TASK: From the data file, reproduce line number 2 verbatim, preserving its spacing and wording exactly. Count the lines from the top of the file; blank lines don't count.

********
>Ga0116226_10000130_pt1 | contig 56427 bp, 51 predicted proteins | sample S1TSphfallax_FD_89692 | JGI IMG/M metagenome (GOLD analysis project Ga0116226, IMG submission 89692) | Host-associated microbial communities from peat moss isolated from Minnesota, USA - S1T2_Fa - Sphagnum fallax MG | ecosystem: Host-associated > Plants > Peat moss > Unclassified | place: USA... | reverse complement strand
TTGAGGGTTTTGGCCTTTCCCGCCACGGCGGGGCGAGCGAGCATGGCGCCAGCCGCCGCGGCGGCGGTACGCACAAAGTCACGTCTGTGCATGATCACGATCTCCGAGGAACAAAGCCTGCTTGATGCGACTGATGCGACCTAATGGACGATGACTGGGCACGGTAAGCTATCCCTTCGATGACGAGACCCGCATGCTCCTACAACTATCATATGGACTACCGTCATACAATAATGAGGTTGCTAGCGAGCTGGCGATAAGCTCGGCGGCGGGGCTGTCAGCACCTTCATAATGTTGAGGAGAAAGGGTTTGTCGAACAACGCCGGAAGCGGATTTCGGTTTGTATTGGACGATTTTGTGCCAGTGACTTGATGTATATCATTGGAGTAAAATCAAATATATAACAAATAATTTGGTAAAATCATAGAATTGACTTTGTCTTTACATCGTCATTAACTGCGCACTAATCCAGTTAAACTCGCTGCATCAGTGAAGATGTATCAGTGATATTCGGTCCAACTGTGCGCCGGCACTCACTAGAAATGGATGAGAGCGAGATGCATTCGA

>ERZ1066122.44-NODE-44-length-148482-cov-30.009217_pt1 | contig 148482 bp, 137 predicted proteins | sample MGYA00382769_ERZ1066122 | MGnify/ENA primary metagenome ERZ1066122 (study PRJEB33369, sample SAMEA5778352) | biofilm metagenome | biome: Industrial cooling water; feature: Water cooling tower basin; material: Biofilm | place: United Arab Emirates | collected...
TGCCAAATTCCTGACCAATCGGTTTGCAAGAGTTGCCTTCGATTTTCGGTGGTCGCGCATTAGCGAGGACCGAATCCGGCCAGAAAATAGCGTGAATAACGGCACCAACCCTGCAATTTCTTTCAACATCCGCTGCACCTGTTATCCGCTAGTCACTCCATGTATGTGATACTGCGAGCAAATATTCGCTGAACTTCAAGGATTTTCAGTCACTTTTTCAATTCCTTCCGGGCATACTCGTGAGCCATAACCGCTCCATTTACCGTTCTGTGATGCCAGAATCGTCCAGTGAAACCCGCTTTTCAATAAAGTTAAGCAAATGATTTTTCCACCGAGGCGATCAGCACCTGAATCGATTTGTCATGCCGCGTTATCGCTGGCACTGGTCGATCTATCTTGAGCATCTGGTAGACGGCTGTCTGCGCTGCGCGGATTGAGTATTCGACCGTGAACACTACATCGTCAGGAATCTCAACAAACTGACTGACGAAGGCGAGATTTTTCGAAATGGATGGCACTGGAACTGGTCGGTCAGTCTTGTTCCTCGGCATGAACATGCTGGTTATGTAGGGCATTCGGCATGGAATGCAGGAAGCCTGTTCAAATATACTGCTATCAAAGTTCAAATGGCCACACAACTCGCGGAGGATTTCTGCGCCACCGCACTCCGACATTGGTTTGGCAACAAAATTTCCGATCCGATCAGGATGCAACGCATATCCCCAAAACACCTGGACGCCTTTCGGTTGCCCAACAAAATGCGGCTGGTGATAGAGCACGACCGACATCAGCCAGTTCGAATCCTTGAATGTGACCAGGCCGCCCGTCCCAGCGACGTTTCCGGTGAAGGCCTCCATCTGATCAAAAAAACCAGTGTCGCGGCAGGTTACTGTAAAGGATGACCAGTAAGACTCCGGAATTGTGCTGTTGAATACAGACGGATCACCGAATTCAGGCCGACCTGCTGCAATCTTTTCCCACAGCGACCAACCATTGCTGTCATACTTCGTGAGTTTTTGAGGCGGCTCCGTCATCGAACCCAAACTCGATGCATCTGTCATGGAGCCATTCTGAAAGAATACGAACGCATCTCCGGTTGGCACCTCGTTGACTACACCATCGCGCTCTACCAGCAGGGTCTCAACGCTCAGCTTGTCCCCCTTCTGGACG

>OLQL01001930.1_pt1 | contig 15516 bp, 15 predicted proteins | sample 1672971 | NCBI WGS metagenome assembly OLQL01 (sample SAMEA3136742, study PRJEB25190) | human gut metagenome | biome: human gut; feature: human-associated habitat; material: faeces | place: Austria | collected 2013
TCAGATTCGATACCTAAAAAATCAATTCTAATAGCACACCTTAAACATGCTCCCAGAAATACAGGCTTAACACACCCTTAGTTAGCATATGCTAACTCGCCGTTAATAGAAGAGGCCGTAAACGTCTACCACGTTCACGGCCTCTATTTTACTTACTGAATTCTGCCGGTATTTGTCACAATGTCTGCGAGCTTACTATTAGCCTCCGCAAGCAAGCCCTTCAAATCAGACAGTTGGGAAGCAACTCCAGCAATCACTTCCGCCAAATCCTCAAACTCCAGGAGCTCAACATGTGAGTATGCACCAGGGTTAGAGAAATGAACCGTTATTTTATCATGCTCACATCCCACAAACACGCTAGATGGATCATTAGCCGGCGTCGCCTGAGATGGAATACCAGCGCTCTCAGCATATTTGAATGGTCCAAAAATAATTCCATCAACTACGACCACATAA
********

TTGAGGGTTTTGGCCTTTCCCGCCACGGCGGGGCGAGCGAGCATGGCGCCAGCCGCCGCGGCGGCGGTACGCACAAAGTCACGTCTGTGCATGATCACGATCTCCGAGGAACAAAGCCTGCTTGATGCGACTGATGCGACCTAATGGACGATGACTGGGCACGGTAAGCTATCCCTTCGATGACGAGACCCGCATGCTCCTACAACTATCATATGGACTACCGTCATACAATAATGAGGTTGCTAGCGAGCTGGCGATAAGCTCGGCGGCGGGGCTGTCAGCACCTTCATAATGTTGAGGAGAAAGGGTTTGTCGAACAACGCCGGAAGCGGATTTCGGTTTGTATTGGACGATTTTGTGCCAGTGACTTGATGTATATCATTGGAGTAAAATCAAATATATAACAAATAATTTGGTAAAATCATAGAATTGACTTTGTCTTTACATCGTCATTAACTGCGCACTAATCCAGTTAAACTCGCTGCATCAGTGAAGATGTATCAGTGATATTCGGTCCAACTGTGCGCCGGCACTCACTAGAAATGGATGAGAGCGAGATGCATTCGA